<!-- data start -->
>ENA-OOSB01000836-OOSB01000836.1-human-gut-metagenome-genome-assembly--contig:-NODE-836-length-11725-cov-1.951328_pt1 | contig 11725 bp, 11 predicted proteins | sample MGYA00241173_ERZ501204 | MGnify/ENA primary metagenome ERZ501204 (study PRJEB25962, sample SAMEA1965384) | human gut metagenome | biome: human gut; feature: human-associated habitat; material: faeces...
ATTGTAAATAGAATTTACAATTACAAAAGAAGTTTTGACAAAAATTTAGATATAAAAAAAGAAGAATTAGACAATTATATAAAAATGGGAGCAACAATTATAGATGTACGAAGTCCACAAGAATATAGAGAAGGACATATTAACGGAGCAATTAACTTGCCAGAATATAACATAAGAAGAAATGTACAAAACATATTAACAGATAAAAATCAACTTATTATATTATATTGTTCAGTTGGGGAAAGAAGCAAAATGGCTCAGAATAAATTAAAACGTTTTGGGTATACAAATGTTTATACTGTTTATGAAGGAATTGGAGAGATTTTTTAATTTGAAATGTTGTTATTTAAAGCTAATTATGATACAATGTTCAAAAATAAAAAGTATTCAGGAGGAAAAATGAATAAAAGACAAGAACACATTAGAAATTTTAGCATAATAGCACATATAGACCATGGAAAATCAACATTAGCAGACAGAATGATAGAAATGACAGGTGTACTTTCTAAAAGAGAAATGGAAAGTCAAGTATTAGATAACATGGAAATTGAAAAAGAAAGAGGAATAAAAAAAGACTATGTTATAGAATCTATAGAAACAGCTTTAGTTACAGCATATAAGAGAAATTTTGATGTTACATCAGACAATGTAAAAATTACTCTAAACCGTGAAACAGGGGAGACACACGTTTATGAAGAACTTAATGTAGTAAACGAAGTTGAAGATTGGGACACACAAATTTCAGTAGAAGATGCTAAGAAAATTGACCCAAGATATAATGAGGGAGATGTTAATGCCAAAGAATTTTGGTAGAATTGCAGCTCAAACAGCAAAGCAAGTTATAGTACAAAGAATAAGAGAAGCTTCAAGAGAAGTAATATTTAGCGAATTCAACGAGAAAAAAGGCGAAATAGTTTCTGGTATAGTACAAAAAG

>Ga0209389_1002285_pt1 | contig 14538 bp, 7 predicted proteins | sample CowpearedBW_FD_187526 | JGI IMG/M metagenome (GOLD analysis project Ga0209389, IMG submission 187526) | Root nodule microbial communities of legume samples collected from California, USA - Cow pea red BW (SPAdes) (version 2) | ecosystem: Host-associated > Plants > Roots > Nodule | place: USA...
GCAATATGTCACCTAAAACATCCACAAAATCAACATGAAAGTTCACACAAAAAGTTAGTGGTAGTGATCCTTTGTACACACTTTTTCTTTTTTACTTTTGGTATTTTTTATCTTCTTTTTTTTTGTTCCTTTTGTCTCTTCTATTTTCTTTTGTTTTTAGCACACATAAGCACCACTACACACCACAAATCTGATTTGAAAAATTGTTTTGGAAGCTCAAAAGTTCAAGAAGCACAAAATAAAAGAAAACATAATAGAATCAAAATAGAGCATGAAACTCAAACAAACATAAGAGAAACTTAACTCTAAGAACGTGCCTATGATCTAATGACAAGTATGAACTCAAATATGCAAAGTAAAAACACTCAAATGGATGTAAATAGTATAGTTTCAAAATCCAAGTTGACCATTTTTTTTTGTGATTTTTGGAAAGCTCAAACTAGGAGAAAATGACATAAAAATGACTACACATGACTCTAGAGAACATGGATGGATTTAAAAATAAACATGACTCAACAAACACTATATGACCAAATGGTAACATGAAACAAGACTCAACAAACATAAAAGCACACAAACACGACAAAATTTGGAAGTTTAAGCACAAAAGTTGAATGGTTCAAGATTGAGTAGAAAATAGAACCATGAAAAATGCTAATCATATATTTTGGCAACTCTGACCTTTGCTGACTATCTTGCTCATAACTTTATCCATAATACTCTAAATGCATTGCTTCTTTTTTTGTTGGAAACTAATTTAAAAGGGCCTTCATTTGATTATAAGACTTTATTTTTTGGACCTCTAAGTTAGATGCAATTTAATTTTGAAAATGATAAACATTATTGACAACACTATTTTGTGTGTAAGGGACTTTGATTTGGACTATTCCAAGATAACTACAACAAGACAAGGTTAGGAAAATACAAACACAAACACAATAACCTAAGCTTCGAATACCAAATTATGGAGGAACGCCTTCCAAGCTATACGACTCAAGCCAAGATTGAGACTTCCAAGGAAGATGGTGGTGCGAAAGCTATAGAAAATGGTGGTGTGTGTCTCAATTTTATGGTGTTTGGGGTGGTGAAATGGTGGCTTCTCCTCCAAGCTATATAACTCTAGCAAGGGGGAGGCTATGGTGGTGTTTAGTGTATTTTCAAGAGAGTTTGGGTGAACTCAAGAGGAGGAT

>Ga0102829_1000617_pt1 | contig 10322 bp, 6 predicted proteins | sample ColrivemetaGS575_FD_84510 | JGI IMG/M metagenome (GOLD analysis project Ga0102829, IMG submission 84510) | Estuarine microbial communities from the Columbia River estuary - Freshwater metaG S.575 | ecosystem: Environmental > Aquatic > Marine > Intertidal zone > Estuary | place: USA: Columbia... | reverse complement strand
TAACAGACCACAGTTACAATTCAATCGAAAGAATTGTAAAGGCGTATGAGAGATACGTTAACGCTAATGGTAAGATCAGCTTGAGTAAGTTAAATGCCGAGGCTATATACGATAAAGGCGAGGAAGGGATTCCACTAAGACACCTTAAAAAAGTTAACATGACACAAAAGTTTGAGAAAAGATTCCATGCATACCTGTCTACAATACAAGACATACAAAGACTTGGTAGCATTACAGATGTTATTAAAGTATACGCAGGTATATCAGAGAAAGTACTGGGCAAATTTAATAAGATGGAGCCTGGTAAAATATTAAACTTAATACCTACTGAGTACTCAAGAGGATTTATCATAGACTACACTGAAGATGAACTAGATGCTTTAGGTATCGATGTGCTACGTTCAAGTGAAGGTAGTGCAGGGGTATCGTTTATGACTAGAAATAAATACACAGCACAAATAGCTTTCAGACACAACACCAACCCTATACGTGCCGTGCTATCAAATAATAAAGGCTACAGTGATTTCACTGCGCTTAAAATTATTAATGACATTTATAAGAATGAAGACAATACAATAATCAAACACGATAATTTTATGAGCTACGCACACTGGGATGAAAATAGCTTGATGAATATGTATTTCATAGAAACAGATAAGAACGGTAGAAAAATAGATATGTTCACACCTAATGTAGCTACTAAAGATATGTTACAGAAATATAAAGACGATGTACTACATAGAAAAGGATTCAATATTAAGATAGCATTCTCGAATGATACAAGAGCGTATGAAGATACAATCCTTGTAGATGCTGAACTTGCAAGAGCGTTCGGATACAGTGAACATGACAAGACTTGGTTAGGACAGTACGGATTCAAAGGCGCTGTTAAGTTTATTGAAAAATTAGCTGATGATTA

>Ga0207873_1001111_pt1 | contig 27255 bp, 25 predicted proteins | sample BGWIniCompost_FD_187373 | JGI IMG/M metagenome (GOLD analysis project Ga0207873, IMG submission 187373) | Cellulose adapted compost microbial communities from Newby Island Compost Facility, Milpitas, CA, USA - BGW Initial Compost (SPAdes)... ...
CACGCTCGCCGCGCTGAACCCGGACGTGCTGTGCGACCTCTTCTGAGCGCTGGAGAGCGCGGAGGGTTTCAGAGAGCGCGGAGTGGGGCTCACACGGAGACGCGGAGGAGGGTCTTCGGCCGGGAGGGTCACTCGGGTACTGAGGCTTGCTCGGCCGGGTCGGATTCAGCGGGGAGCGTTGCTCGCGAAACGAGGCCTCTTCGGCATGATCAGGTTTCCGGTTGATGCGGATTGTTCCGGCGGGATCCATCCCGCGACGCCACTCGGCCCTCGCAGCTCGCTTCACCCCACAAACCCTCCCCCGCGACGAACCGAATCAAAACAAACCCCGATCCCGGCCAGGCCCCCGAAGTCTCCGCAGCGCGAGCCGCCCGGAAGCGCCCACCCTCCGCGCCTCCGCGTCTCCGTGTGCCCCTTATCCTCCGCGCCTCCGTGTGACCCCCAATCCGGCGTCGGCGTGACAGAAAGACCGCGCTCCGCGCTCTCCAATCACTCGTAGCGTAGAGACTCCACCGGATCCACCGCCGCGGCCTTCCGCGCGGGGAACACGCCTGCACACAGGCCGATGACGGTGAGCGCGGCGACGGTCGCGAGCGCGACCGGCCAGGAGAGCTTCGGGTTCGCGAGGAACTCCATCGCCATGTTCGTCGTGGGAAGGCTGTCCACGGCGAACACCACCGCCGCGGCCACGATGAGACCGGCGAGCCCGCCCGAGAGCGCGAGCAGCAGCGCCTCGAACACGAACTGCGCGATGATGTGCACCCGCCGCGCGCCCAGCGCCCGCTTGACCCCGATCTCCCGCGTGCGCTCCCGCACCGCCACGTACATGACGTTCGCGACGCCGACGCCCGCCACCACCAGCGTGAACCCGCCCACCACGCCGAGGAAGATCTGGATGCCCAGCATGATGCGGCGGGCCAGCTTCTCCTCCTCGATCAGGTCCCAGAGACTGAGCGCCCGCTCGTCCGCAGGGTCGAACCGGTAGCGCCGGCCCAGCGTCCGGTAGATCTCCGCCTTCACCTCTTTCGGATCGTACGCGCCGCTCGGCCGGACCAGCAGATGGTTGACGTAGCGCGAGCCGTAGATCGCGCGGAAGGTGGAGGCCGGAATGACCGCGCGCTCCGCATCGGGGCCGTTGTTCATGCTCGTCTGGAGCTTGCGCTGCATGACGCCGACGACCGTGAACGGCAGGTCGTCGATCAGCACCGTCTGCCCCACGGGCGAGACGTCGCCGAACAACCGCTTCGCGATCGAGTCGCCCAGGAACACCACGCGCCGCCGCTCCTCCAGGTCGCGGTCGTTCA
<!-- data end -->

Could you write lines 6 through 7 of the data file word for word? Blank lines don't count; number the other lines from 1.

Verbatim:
TAACAGACCACAGTTACAATTCAATCGAAAGAATTGTAAAGGCGTATGAGAGATACGTTAACGCTAATGGTAAGATCAGCTTGAGTAAGTTAAATGCCGAGGCTATATACGATAAAGGCGAGGAAGGGATTCCACTAAGACACCTTAAAAAAGTTAACATGACACAAAAGTTTGAGAAAAGATTCCATGCATACCTGTCTACAATACAAGACATACAAAGACTTGGTAGCATTACAGATGTTATTAAAGTATACGCAGGTATATCAGAGAAAGTACTGGGCAAATTTAATAAGATGGAGCCTGGTAAAATATTAAACTTAATACCTACTGAGTACTCAAGAGGATTTATCATAGACTACACTGAAGATGAACTAGATGCTTTAGGTATCGATGTGCTACGTTCAAGTGAAGGTAGTGCAGGGGTATCGTTTATGACTAGAAATAAATACACAGCACAAATAGCTTTCAGACACAACACCAACCCTATACGTGCCGTGCTATCAAATAATAAAGGCTACAGTGATTTCACTGCGCTTAAAATTATTAATGACATTTATAAGAATGAAGACAATACAATAATCAAACACGATAATTTTATGAGCTACGCACACTGGGATGAAAATAGCTTGATGAATATGTATTTCATAGAAACAGATAAGAACGGTAGAAAAATAGATATGTTCACACCTAATGTAGCTACTAAAGATATGTTACAGAAATATAAAGACGATGTACTACATAGAAAAGGATTCAATATTAAGATAGCATTCTCGAATGATACAAGAGCGTATGAAGATACAATCCTTGTAGATGCTGAACTTGCAAGAGCGTTCGGATACAGTGAACATGACAAGACTTGGTTAGGACAGTACGGATTCAAAGGCGCTGTTAAGTTTATTGAAAAATTAGCTGATGATTA

>Ga0207873_1001111_pt1 | contig 27255 bp, 25 predicted proteins | sample BGWIniCompost_FD_187373 | JGI IMG/M metagenome (GOLD analysis project Ga0207873, IMG submission 187373) | Cellulose adapted compost microbial communities from Newby Island Compost Facility, Milpitas, CA, USA - BGW Initial Compost (SPAdes)... ...